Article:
Burlington, 49 n. n. w. Montpelier, 551 W. First settled 1789, chartered 1791. The surface, containing 26,000 acres, is broken, but not mountainous, and the soil warm and productive. Watered by small branches of the Missisque r. It has 3 stores, cap. $5,000; 1 fulling m., 1 tannery, 1 grist m., 4 saw m. Cap. in manufac. $11,450. 9 sch. 197 scholars. Pop. 1,258.

Bakerstown, p-v., Alleghany co., Pa., 14 Pittsburg, 217 w. Harrisburg, 243 W.

Bakersville, p-v., Yancey co., N. C., 247 w. Raleigh, 473 W.

Balcony Falls, p-o., Rockbridge co., Va., 147 w. Richmond, 210 W. Situated on James r., at the passage of the Blue Ridge, at the western termination of the James r. canal. The r. is here compressed, and is crossed by a dam, for the purpose of feeding the canal. The surrounding scenery is highly picturesque.

Bald Creek, p-o., Yancey co., N. C, 251 w. Raleigh, 481 W.

Bald Eagle, t., Clinton co., Pa. It has 4 stores, cap. 11,000; 2 forges, 2 tanneries, 1 distillery, 2 flouring m., 1 grist m., 3 saw m. Cap. in manufac. $13,350. 2 sch. 99 scholars. Pop. 1,178.

Bald Eagle, r., Pa., runs n. e. 44 ms., through Centre and Clinton counties, and after a course of 50 ms., falls into the w. branch of the Susquehanna.

Bald Eagle, mountains, Pa., situated on the confines of Huntingdon and Centre counties, n. e. of Juniata r. Bald Eagle valley lies on the e. side, and is 5 ms. wide, having beneath it a bed of limestone. This valley, which is pleasant, has a place where caverns in the rocks absorb the principal streams of the valley, and they run several miles under ground, before they emerge.

Bald Head, cape, on the s. w. point of Wells Bay, Me.

Bald Head, the s. w. end of Smith's island, at the mouth of Cape Fear r., N. C. It has a lighthouse, lat. 33° 51' n., lon. 78° 13' w.

Bald Mount, p-o., Luzerne co., Pa., 147 n. n. E. Harrisburg, 251 W.

Baldwin, p-o., Butler co., Pa., 207 w. n. w. Harrisburg, 259 W.

Baldwin, t., Cumberland co., Me., 40 n. w Portland, 150 n. n. e. Boston, 583 W. It has Sebago pond on the e., and Saco r. on the w. Incorporated, 1802. It contains 1 tannery, 4 grist m., 4 saw m.; 11 sch. 471 scholars. Pop. 1,134.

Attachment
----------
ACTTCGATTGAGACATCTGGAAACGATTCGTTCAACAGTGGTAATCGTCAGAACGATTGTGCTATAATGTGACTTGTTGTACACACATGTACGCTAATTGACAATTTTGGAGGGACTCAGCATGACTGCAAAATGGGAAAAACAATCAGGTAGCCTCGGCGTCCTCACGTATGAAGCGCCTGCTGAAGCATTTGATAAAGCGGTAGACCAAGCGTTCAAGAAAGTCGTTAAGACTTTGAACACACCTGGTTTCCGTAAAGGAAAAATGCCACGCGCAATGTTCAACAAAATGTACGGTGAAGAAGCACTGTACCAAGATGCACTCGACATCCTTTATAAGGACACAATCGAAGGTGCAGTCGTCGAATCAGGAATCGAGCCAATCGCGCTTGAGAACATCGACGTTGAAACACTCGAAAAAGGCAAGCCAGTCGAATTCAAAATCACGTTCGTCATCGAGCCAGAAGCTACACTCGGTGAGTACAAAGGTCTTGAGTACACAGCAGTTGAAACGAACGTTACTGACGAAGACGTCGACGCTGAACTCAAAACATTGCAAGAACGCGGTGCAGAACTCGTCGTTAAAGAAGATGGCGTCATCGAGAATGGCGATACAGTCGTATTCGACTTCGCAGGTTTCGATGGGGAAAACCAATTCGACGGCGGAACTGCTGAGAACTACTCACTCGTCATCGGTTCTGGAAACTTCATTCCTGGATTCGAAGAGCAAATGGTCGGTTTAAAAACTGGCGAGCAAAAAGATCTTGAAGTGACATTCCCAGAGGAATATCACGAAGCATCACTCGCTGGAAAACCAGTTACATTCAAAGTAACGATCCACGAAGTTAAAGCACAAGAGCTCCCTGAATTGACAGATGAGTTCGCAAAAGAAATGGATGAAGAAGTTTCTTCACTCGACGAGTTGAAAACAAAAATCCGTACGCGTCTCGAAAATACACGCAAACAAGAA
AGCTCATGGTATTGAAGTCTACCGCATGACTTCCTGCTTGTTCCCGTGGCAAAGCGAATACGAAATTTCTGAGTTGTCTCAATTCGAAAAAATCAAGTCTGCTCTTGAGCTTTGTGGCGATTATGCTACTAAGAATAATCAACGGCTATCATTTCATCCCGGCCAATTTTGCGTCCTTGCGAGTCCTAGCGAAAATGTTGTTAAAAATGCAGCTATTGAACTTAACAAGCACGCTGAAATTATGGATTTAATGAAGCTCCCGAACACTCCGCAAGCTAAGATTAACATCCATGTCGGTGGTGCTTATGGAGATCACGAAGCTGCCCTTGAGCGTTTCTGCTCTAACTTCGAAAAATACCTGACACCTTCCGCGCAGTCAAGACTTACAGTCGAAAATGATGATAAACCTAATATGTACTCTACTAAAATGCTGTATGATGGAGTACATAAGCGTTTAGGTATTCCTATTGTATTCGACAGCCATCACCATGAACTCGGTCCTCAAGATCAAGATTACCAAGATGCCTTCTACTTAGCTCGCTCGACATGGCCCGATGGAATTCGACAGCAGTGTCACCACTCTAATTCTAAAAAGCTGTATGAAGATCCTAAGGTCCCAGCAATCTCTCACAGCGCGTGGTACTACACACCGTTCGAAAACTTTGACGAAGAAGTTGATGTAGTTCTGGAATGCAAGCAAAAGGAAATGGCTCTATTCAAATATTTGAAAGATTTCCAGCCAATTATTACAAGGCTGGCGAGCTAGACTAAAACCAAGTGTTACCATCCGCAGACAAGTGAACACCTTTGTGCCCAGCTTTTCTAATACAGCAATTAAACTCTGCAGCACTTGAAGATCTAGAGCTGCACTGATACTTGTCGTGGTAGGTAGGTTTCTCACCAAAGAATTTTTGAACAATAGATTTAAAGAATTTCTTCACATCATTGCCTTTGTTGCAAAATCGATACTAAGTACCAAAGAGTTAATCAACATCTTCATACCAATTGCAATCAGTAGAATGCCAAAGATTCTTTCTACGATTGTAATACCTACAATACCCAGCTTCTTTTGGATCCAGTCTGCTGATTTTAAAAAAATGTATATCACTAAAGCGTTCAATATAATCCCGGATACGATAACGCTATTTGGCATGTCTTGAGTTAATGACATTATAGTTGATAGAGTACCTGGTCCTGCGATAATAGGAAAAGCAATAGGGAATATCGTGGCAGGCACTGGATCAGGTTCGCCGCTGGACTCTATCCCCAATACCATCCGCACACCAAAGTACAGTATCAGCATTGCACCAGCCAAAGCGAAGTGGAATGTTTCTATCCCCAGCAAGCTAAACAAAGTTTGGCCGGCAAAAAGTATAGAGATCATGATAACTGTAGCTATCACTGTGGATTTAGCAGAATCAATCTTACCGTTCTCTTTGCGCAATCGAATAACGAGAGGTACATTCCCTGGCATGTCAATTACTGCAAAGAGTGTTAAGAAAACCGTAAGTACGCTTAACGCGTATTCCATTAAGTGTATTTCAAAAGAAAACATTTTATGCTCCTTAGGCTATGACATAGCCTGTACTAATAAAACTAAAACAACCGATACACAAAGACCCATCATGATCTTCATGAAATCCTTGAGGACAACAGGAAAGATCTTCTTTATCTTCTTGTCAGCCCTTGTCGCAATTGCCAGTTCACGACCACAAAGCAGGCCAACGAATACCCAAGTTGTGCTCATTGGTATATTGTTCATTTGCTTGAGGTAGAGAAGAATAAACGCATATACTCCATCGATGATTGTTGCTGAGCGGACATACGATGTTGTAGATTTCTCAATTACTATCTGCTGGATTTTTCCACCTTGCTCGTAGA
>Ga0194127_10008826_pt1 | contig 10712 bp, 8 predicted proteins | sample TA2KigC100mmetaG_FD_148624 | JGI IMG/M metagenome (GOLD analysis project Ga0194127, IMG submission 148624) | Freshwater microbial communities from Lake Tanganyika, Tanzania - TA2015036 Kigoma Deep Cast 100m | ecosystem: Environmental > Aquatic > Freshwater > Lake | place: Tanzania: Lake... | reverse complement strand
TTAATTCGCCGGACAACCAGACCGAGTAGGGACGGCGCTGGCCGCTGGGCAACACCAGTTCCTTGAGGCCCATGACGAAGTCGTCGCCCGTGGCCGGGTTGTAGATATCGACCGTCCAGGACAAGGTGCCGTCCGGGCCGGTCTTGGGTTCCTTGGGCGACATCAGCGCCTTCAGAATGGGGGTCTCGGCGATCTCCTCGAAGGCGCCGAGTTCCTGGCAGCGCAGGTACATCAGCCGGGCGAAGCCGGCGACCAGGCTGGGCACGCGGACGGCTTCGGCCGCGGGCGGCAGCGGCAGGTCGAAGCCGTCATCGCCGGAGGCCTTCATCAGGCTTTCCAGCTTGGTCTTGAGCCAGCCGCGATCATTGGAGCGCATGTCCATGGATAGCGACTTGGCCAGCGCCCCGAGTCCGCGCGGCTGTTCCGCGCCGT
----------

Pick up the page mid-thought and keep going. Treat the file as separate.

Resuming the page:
Baldwin, p-v., Hinds co., Miss., 43 Jackson, 1,053 W. Situated on the e. side of Big Black r. Baldwin, county, Ga., in the central part of the state. It has an area of about 216 sq. ms. The face of the country is uneven, and the soil moderately good, excepting on the streams, where it is fertile. The Oconee r. passes through it. The capital of the co., and also of the state, is Milledgeville. There were in 1840, neat cattle 6,041, sheep 2,639, swine 12,549; wheat 9,779 bush, produced, rye 1,195, Ind. corn 210,686, oats 12,556, potatoes 9,486, cotton 1,561,654 pounds; 18 stores, cap. $171,000; 4 tanneries, 4 saw m., 4 printing offices, 4 weekly newspapers. Cap. in manufac. $97,810. 1 college, 50 students, 7 acad. 233 students, 1 sch. 12 scholars. Pop. 1830, 7,295; 1840, whites 3,075, slaves 4,107, free col'd 68; total, 7,250.

Baldwin, County, Ala., in the s. part of the state. It contains about 2,000 sq. ms. The surface near the Gulf of Mexico is a sandy plain, but gradually rises into pine ridges, in the interior. The soil is generally poor, though some good land is found along the streams. Chief production, cotton. Capital, Blakely. There were in 1840, neat cattle 17,359, sheep 648, swine 5, 175; Ind. corn 49,330 bush, produced, potatoes 12,941, rice 15,180 pounds, cotton 213,121; 11 stores, cap. $28,150; 2 distilleries, 14 grist m., 39 saw m. Cap. in manufac. $135,000. 7 sch. 110 scholars. Pop. 1830, 2,324; 1840, whites 1,161, slaves 1,707, free col'd 83; total, 2,951.

Baldwinsville, p-v., Templeton t., Worcester co., Ms., 64 w. by n. Boston, 414 W.

Baldwinsville, p-v., Lysander t, Onondaga co., N. Y., 145 w. by n. Albany, 262 W., on the n. side of Seneca r. It has 2 churches, 8 stores, 150 dwellings, 1 large woollen fac, 3 flouring m., 3 saw m., 1 iron foundry, 2 machine shops, 1 sash fac, &c. It has a flourishing academy. Seneca r. has a tow path, by which this place is connected with the Oswego canal. Pop. about 1,000.

Baldwinsville, p-v., Scott co., Mo., 260 s. e. Jefferson city, 838 W.

Bale's Branch, p-o., Green co., Tenn., 262 Nashville, 424 W.

Baley, t., Benton co., Ark. Pop. 373.

Balize, In., (See North West Pass village.)

Ballard, co., Ky., taken from Hickman and McCracken counties in 1842, situated in the w. part of the state, and contains 375 sq. ms. The Ohio r. bounds it on the n. and n. w., and the Mississippi r. on the w. Drained by Mayfield's cr. and branches. Capital, Columbus.

Ballard's Bridge, p-o., Chowan co., N. C. 195 e. n. e. Raleigh, 275 W.

Ballardsville, p-v., Logan co., Va., 346 Richmond, 383 W.

Ballardsville, p-v., Oldham co., Ky., 29 n. w. Frankfort, 571 W. Situated near the e. line of the county.

Ballow's Ferry, p-o., Calcasieu parish, In., 334 w. n. w. N. Orleans, 1,359 W. Situated on e. side of the Sabine r.

Ball Ground, p-o., Cherokee co., Ga.

Ball Play, p-o., Cherokee co., Ala., 189 N. E. Tuscaloosa, 680 W.

Ballville, t., Sandusky co., O., lying on both sides of Sandusky r., affording excellent mill seats.